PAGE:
Over the past couple decades we’ve gotten so used to half-assed, openly contemptuous performances from Robert De Niro, that after seeing Paul Weitz’s Being Flynn there might be an understandable tendency to overrate it—simply because Bobby looks like he’s finally trying again. As Jonanthan Flynn, a motor-mouthed alcoholic and unpublished novelist who ranks himself alongside J.D. Salinger and Mark Twain, he’s certainly a good deal more specific than the fockered phoned-in star turns De Niro has been cashing paychecks for lately.
He’s also a bore.
Being Flynn was adapted from Nick Flynn’s memoir Another Bullshit Night In Suck City, and if you want a key to how gummy and toothless this picture turns out to be, just check out that title change. Paul Dano co-stars as the younger Flynn, battling substance abuse and daddy issues while attempting to write the great American novel, or something. He’s one of those self-consciously “tortured” movie writers who is introduced hunched over a desk with whiskey in the middle of the afternoon, trying to be heroically angsty and banging his head against the bathroom mirror after cheating on his improbably hot girlfriend.
Paul Dano is a gifted re-actor and probably best at being chewed up and spit out by the likes of Daniel Day-Lewis in There Will Be Blood . But he’s a recessive presence, not the kind of personality you can build a movie around, so Being Flynn lurches about uncomfortably, searching for a protagonist in fits and starts. Dano’s Nick finds work at a homeless shelter that’s obviously modeled on Boston’s Pine Street Inn. He falls into the gig seemingly by accident, on the whims of yet another fleeting piece of tail (Olivia Thirlby) that Nick picks up and can’t quite bring himself to throw away afterward.
Meanwhile, his estranged father, Jonathan, is boozing it up, driving a cab and providing a dueling narration. Let’s get this out of the way straight off—putting De Niro behind the wheel of a taxi and allowing him to delusionally rant is a terrible idea for any filmmaker. Especially one who just made Little Fockers. Jonathan carries around a club with a couple of rusty nails in it, muttering racist and homophobic slurs that feel a lot less dangerous than they probably should.
It takes an altogether brutal amount of screen time for Jonathan to bottom out and end up as “a guest” at the shelter where his son works, and even then Being Flynn spins its wheels trying to keep these two at a distance from one another because there won’t be any movie left once they reconcile.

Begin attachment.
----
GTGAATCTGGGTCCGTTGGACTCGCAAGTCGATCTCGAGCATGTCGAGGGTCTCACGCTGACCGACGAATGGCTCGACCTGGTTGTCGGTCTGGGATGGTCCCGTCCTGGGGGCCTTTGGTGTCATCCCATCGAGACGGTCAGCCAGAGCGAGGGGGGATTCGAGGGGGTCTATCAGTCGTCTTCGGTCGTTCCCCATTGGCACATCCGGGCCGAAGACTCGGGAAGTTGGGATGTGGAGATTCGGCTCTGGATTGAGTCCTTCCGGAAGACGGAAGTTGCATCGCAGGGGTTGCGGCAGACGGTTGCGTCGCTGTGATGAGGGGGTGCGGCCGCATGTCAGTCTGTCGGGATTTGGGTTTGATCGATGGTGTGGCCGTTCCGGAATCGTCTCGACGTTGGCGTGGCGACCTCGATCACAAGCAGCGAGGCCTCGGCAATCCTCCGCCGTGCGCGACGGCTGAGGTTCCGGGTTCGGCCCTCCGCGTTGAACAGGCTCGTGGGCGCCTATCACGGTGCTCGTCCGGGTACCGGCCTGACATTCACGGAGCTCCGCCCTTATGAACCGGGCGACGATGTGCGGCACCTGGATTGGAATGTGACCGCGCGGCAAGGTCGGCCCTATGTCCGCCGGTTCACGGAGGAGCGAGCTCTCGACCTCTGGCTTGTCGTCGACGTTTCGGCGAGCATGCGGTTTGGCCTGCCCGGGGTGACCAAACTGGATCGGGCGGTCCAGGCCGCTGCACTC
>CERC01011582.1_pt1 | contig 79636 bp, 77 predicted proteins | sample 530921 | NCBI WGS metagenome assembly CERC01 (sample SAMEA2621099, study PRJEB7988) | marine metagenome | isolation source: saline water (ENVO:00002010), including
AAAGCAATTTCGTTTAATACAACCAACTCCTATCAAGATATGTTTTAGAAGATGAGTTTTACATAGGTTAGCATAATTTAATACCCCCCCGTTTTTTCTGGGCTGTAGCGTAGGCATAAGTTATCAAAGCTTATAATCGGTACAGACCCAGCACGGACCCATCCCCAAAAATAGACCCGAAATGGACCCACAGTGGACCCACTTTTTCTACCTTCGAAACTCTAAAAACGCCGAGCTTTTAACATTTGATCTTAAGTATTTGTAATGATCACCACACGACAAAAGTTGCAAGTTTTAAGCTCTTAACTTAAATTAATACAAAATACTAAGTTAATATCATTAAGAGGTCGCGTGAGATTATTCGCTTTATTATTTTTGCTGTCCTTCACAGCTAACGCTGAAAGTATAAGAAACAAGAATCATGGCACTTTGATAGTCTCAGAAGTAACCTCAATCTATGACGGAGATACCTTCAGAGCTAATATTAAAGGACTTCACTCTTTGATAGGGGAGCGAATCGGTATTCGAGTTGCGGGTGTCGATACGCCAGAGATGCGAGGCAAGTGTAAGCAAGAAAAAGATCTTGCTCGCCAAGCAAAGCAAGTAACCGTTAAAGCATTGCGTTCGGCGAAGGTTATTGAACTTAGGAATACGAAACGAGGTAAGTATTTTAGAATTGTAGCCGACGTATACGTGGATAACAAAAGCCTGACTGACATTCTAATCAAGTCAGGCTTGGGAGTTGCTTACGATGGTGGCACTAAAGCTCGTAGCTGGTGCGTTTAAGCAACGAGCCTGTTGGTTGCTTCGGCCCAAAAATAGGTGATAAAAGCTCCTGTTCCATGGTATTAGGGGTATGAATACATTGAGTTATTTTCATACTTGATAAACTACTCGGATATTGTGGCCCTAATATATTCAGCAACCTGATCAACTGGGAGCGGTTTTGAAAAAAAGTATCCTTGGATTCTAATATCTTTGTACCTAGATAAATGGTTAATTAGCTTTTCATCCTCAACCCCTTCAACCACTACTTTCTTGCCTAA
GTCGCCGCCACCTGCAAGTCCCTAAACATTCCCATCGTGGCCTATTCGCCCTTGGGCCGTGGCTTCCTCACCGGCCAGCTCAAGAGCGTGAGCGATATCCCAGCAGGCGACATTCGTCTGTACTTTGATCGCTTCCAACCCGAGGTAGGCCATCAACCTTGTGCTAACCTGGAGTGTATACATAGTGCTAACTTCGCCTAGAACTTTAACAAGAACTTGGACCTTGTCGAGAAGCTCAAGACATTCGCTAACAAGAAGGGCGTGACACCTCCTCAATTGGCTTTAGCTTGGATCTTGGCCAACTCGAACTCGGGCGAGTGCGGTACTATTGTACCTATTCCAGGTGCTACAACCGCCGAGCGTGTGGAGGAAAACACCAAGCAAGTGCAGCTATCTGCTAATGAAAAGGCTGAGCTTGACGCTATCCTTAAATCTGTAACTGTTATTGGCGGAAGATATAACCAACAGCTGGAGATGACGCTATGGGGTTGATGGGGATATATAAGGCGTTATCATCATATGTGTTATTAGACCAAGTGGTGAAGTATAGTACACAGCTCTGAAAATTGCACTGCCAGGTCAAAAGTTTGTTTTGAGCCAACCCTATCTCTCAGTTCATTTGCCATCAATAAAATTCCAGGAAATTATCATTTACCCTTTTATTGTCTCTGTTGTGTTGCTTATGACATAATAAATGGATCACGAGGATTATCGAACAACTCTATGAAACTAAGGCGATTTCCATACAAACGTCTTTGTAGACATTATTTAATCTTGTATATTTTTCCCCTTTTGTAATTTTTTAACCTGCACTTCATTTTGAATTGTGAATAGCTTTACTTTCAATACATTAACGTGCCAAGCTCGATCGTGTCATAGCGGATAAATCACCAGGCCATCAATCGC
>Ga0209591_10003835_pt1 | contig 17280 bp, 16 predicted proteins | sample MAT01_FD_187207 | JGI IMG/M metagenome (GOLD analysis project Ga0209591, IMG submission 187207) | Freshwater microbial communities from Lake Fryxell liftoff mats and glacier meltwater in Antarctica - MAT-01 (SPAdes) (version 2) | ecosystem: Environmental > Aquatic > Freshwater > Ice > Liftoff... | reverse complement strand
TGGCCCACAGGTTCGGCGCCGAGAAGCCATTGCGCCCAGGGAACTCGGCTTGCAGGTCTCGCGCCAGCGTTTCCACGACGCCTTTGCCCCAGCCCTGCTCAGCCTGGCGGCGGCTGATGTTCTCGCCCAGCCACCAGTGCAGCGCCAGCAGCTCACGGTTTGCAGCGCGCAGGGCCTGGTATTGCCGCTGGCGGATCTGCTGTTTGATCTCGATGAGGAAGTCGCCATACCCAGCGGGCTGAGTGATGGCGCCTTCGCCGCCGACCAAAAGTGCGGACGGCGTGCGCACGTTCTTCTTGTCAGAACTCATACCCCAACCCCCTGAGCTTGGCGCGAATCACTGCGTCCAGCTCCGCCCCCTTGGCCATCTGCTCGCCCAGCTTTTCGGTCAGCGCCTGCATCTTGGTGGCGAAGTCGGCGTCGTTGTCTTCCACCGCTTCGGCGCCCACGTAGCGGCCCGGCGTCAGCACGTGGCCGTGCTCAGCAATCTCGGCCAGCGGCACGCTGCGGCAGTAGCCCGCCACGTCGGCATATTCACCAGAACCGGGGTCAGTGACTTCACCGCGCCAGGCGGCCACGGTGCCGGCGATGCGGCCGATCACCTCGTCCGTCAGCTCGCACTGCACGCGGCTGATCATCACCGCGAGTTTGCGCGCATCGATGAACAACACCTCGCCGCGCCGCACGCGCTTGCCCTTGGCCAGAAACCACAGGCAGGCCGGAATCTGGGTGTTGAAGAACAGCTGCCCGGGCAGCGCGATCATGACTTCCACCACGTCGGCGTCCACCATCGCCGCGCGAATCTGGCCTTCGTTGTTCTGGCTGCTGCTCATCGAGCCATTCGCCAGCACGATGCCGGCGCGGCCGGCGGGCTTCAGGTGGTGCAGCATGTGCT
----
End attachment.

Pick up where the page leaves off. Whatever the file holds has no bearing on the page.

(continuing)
De Niro throws drunken fits and slurs obscenities while Dano recedes further into the background, like he keeps forgetting that he’s supposed to be the star of his own story. Spiraling into one of the duller drug addictions yet captured on film, Dano’s constantly crowded out of the frame by De Niro’s yakkety blowhard. (This is the first time I’ve ever seen a low-energy cokehead.) These two jostle each other around the narrative for so long and with no clear purpose, we’re never quite sure whose story Weitz wants to be telling.
Matters aren’t helped by flashbacks to a mentally unstable Mom, played by Julianne Moore with such quicksilver shading and precision that you’ll wish she had a picture of her own. Weitz, who has helmed mostly garbage save for the wonderful Nick Hornby adaptation About A Boy , shows a surprising gift with actresses, pulling a gorgeous bit role from ’90’s indie queen Lili Taylor as one of Dano’s doomed co-workers. Unfortunately he’s also got a case of the “cutes,” even offering asides where characters break and speak directly to the camera, annihilating the allegedly grimy reality of their surroundings.
I’m still not sure what Being Flynn is supposed to be about, save for a collection of scenes that happened once, sometime. Transplanting Flynn’s memoir from Boston to a vague, unnamed non-specific urban space saps all the rough and tumble Townie attitude that zinged a title like Another Bullshit Night In Suck City. I am told this picture was shot in New York City, but it might as well be a Burbank television soundstage. All semblances of grit feel prefabricated and phony, with the 1990s setting sketched in so hazily, you’d never know when it took place if you weren’t wondering why nobody has a cell phone.
Same goes for De Niro’s performance. While it’s awfully tempting to applaud him for actually giving a fuck and showing up for work for a change, the character is a one-note drone. Jonathan tiresomely rambles on and on, and even though Weitz keeps cuing us to remember Taxi Driver, all I could think of was Awakenings. There’s no electricity to his mania, just expert actorly marks and cues. Lump that in with Dano’s wet noodle supposedly holding the center, and Being Flynn just flounders.
Some thespians age beautifully, revealing in their autumn years a relaxed mastery of their craft. Robert De Niro should have been one of those actors. Instead he’s become bored and boring.